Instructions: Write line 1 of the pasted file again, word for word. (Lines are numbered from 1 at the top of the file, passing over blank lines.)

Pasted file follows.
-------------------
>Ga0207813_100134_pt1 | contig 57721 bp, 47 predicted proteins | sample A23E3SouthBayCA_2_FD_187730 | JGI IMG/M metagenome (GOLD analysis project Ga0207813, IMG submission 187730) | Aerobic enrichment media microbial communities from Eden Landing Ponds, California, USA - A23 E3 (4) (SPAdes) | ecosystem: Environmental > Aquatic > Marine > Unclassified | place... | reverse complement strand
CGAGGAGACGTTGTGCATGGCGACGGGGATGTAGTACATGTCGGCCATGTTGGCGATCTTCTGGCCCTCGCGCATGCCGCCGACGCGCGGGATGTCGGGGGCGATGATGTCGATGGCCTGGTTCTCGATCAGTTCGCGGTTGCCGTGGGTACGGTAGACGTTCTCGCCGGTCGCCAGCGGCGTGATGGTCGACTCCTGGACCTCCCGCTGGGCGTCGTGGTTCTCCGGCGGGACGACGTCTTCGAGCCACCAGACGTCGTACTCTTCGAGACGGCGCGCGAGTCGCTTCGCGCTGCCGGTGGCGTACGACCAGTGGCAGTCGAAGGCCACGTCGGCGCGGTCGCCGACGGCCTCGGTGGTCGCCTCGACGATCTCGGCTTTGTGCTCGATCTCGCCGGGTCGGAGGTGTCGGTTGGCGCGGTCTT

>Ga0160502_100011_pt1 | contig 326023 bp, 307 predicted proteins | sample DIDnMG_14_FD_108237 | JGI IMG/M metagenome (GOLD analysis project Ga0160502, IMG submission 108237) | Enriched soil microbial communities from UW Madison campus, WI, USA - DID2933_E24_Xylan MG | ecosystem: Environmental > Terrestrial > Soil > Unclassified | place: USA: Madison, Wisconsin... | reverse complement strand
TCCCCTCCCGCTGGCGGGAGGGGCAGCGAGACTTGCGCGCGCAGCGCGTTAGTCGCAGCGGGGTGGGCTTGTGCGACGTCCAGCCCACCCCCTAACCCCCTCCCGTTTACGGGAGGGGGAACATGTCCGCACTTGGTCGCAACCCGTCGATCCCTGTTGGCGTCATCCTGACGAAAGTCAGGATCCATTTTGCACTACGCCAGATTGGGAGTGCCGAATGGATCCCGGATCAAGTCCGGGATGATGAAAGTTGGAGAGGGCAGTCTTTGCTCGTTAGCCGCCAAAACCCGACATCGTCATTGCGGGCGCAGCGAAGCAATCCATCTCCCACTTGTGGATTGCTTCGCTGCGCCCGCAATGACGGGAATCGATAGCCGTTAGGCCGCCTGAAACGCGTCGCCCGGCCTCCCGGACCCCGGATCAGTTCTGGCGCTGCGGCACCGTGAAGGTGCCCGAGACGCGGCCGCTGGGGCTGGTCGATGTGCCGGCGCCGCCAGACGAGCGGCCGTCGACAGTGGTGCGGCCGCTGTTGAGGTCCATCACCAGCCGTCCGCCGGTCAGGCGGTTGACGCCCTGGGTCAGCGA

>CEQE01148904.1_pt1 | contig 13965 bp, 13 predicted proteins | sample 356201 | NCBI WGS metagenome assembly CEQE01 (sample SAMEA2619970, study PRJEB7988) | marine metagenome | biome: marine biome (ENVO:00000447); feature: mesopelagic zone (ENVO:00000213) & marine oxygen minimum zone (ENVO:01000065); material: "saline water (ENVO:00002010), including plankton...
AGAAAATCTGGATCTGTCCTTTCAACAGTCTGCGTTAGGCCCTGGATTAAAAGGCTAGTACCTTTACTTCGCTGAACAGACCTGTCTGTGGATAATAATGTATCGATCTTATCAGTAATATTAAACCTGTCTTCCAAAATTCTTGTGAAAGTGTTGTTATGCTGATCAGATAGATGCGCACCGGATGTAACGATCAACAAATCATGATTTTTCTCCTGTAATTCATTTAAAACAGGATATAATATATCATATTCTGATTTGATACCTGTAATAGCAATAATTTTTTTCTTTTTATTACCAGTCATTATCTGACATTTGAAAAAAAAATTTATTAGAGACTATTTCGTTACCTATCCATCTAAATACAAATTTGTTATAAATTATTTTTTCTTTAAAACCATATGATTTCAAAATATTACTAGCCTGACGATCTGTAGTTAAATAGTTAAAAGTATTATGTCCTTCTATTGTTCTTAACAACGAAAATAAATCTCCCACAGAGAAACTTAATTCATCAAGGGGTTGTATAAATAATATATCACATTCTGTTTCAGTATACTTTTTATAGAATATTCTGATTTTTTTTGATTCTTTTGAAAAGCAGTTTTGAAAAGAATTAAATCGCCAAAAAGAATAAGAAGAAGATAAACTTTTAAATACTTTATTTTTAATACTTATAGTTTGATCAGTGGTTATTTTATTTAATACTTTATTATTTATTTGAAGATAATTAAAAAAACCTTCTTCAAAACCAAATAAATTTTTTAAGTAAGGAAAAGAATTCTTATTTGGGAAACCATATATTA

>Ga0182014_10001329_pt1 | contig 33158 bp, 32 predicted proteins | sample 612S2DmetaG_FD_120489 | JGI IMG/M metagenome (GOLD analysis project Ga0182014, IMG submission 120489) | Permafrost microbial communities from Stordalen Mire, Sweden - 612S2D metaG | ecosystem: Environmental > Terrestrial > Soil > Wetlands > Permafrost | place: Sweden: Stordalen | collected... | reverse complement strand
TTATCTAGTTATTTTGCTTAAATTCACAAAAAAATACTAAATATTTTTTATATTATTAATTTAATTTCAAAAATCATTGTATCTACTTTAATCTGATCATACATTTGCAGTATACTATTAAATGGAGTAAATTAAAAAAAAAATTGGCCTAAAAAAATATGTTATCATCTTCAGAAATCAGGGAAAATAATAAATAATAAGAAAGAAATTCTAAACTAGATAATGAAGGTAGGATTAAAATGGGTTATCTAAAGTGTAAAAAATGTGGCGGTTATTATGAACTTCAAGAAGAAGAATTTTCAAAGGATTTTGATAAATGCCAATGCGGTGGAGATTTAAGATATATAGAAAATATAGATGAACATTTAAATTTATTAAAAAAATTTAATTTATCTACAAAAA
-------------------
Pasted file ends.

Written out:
>Ga0207813_100134_pt1 | contig 57721 bp, 47 predicted proteins | sample A23E3SouthBayCA_2_FD_187730 | JGI IMG/M metagenome (GOLD analysis project Ga0207813, IMG submission 187730) | Aerobic enrichment media microbial communities from Eden Landing Ponds, California, USA - A23 E3 (4) (SPAdes) | ecosystem: Environmental > Aquatic > Marine > Unclassified | place... | reverse complement strand